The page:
Tesla Model X Tow Rating Is 5,000 Pounds

SEP 2 2015 BY ERIC LOVEDAY 23

Tesla Model X Towing Package

Tesla Model X Towing Package

As we predicted, the Tesla Model S won’t tow “close to 10,000,” as previosuly claimed by Tesla’s VP of Regulatory Affairs, Jim Chen.

A Tesla spokeswoman agreed with us, stating that Chen’s claim was “not intended to be an absolute figure.”

Our guess was that the Model X would “be rated to tow no more than 6,000 pounds.”  Turns out we were right.

When equipped with its optional $750 tow package, the Model X can tow “up to 5,000 pounds,” which should hopefully satisfy the needs of most buyers.

Towing Chart

Towing Chart

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23 Comments on "Tesla Model X Tow Rating Is 5,000 Pounds"

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I wonder what the range is when towing 5000lbs?

Must be about 200 miles.

I believe it is mush less, trailer on 5000 ins will drag up the consumption a lot and by that drag down the rang mush but that’s only my guess. We have to wait for a test

Range depends on the trailers weight, aero. A tall boat with windshield could cut it to 150 miles.
Though I can build a lightweight 7’x12′ trailer so aero it might not cut range.
Behind a less aero car, truck it might increase mileage even with 1,00lbs in it at speed.
I think Tesla to cut motor, controller and battery heat/wear to have a 100-110mph top speed option would likely double it’s towing weight.
Likely motor heating is the big limiting factor that increasing gearing would really help as would the 0-60 and 0-100mph times.

Even ignoring the aero hit from towing a trailer, I would have to imagine the range hit would be pretty severe, unless 95% of the travel is at steady highway speeds. The X probably weighs 5,000# by itself, so tacking on another 5000# of trailer load has to be a huge affect.

Upon preliminary research, a load of 5,000# can reduce fuel economy by as much as 50% on the highway!

Yep, that has been my experience. Only towed a trailer once in my life, but damn if the gas mileage didn’t suck!

A 50% reduction in range is entirely possible. Having towed quite a bit with my minivan, we’ve seen gas mileage drop by half, and that’s without speeding.

Many people mistakenly think that aerodynamics are all that matter at highway speeds, but weight plays a large role. With all that weight comes more friction, and every hill becomes more challenging for the drivetrain.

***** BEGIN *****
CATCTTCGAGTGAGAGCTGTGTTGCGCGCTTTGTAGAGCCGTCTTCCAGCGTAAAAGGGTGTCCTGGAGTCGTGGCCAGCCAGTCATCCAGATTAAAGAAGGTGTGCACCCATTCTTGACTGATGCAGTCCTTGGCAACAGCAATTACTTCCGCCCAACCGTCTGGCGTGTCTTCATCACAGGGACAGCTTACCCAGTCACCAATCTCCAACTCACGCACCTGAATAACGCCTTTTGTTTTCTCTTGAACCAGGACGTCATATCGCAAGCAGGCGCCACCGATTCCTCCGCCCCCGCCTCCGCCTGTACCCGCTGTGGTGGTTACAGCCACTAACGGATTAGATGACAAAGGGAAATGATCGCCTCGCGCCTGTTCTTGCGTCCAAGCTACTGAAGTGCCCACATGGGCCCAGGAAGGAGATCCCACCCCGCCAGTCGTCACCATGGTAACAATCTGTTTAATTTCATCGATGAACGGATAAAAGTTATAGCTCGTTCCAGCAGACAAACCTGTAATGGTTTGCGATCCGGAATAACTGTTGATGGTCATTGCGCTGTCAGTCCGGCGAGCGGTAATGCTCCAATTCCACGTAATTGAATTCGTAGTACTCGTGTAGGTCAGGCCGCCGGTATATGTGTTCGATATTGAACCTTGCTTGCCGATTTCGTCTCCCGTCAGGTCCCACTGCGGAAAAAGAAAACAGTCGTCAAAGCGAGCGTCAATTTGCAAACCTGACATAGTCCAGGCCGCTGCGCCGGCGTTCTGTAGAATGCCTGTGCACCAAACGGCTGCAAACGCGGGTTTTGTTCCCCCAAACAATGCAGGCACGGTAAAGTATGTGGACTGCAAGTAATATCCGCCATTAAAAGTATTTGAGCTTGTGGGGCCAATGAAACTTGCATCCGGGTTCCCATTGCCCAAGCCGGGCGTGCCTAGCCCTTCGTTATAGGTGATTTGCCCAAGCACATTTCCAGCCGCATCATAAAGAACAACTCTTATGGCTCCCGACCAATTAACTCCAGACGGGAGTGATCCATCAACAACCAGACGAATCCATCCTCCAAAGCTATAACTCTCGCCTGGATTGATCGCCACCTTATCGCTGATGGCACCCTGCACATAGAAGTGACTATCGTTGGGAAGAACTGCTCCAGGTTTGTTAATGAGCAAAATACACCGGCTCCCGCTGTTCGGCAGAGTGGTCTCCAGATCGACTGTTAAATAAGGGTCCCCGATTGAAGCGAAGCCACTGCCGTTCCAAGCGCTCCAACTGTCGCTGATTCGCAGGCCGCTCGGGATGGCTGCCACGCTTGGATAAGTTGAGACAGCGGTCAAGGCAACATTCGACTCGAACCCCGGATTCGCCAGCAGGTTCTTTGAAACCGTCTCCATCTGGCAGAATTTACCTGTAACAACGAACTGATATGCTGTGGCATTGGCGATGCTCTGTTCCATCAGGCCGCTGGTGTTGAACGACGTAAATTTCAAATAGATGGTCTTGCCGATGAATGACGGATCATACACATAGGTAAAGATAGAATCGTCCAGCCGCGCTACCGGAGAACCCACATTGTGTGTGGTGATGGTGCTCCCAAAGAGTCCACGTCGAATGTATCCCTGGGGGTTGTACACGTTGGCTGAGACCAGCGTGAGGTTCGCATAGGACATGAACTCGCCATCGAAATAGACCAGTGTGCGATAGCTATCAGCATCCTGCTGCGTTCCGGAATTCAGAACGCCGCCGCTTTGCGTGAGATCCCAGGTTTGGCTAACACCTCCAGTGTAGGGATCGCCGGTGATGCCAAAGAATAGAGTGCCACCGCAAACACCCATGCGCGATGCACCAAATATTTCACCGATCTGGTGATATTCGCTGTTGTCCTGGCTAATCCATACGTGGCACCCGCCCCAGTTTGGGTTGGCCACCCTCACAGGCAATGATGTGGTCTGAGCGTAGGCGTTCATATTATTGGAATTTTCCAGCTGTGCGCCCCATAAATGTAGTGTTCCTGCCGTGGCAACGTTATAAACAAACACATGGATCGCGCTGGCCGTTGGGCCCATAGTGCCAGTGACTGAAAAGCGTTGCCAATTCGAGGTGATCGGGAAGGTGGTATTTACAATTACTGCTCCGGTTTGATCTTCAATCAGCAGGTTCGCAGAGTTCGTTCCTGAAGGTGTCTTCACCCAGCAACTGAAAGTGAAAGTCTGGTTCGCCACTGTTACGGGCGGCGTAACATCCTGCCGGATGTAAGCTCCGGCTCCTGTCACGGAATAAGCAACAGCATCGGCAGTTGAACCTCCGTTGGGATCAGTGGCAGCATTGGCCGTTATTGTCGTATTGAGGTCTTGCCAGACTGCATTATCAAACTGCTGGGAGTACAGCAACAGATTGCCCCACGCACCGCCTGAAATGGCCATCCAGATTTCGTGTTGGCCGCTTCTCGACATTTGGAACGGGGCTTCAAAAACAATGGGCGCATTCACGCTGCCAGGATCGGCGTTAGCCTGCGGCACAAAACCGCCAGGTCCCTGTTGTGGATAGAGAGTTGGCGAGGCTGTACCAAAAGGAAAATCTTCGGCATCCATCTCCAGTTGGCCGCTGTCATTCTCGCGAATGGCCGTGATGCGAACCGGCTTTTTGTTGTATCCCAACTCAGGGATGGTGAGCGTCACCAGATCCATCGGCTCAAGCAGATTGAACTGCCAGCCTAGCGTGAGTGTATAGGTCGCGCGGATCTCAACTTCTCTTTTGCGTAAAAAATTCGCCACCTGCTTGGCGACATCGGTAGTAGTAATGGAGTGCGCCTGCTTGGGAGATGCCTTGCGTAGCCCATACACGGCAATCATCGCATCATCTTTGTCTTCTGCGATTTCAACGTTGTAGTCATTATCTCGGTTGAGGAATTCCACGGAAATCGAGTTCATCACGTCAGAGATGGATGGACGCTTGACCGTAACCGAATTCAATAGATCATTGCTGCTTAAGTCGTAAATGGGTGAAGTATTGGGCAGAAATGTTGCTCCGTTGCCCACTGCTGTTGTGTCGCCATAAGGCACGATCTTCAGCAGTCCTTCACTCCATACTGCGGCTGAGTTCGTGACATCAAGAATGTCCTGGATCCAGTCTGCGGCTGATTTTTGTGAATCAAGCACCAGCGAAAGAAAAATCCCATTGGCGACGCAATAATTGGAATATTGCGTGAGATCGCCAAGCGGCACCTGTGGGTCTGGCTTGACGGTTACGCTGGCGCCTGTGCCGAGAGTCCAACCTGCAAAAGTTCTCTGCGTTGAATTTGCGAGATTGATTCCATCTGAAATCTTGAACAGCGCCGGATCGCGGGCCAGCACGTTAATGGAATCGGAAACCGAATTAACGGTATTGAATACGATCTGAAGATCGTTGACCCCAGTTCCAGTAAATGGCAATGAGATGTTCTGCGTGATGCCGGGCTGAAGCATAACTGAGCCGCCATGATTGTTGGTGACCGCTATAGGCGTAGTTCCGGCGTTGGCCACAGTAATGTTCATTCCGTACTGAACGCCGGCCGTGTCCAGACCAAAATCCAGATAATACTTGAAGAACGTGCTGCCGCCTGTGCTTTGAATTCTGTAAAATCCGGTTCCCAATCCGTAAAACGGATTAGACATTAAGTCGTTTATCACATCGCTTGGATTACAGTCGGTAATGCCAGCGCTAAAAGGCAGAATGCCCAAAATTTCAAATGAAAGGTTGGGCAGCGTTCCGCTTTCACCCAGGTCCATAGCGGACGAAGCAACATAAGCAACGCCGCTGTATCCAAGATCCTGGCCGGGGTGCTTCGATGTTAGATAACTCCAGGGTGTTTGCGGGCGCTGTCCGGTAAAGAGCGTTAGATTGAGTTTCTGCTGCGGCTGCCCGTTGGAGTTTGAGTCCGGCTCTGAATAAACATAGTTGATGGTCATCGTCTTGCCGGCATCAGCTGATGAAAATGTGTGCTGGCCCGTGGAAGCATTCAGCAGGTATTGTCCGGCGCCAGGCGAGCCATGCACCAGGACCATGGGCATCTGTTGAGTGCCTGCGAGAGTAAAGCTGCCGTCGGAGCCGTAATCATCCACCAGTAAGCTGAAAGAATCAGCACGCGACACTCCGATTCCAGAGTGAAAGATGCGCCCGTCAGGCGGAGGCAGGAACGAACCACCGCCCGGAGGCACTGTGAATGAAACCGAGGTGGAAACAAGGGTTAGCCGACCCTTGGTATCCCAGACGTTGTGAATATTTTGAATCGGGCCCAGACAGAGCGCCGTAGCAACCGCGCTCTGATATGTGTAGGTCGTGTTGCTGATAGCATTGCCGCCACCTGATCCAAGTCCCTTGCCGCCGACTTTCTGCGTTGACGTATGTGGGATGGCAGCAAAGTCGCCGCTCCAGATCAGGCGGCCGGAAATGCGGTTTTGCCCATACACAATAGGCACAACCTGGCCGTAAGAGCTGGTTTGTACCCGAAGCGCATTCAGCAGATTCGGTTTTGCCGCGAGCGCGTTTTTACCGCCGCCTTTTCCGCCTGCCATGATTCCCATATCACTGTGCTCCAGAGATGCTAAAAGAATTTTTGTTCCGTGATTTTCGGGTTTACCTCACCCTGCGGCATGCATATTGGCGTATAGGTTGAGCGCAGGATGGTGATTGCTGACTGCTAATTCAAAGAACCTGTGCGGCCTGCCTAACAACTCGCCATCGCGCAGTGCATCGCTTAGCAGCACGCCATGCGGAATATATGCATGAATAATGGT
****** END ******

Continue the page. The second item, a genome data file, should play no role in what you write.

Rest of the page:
Yes, I was wondering the same thing in a previous article. I was thinking it would be a rather substantial drop on the order of 120 miles, but someone pointed out that in states with a speed limit for vehicles with trailers, range might not drop as much. It would certainly depend on trailer weight and speed laws in the state you’re in (55 in California).

I would think that Tesla will update their range calculator for the Model X and include a calculation for pulling trailers.

This is just my point of view, but if I were to ever get a trailer, I think I’d prefer a 5th wheel with a heavy duty diesel truck using bio-diesel. Or maybe a diesel PHEV truck. I’m not saying that is the right approach, but that’s probably how I’d do it.

Speed limit laws set the max legal speed, not the minimum speed you can go – you can choose to go 60mph in a 65mph zone to improve economy without being a safety hazard due to everyone else choosing to drive 70+.

This isn’t entirely true. Impeding the flow of traffic is a ticketable offence where I’m from.

Its a ticketable offense everywhere on a 2-lane road. But it wouldn’t be ticketable on a 4-lane road as long as you keep right.

In most of Europe freeway speed limit is 81mph, though there is large nuber of states with 74mph limit.
With a trailer you have a general limit of 50mph, but under some circumstances your trailer/car combination can be alowed 62mph.
Even when comparing 80mph without trailer and 60mph towing the fuel economy goes 30% down or in other words it comsumes 50% more fuel.
I expect that European drivers will see a 30% drop in range. You cannot cheat the physics, to move more weight you need more energy. Not counting incerase in drag from friction a aero.

Mmmhh, I don’t think Tesla will ever advertise this number. It is like range above 75 Mph. Could never find information on that on their site. I have no use for that 75 Mph figure. I only drive at that speed on highways when under pouring rain.

I am waiting for the drag race video with the model X and a 5,000 lb polo pony trailer, going up against a coal-rolling, F350 dually. 🙂

Now THAT would be a fun Clip!

Must Haves for this: GoPro’s on all corners + Front & Rear Views on top of each car/truck!
Assemble the final video from all the clips together!

The Model X likely won’t run the Indy 500 – but it will be a quick 1/4 miler!

Be sure to include a GoPro inside the horse-trailer to record the expression on the faces of the horses. 😉

SUV drivers shouldn’t need much towing capacity for a horse trailer. They already have the hind quarter in the driver’s seat.

As I’ve stated earlier, Model X makes a much more compelling case for Battery Swap Stations…

Are we going to see the video on Youtube now that showcase “tug of war” between Model X and other SUVs or Trucks?

Probably see “MONSTER X” at the National Tractor Pulls…

Hmm. . . . Tesla might have to start modifying their Supercharger stations to include some that can handle cars with trailers. At least on routes where trailers might be popular.

As they are right now, it seems you need to back in your Model S. That’s not going to work with a Model X towing a trailer.

Here’s a fine opportunity for Tesla to sell a ‘supercharger extension cord!!! ‘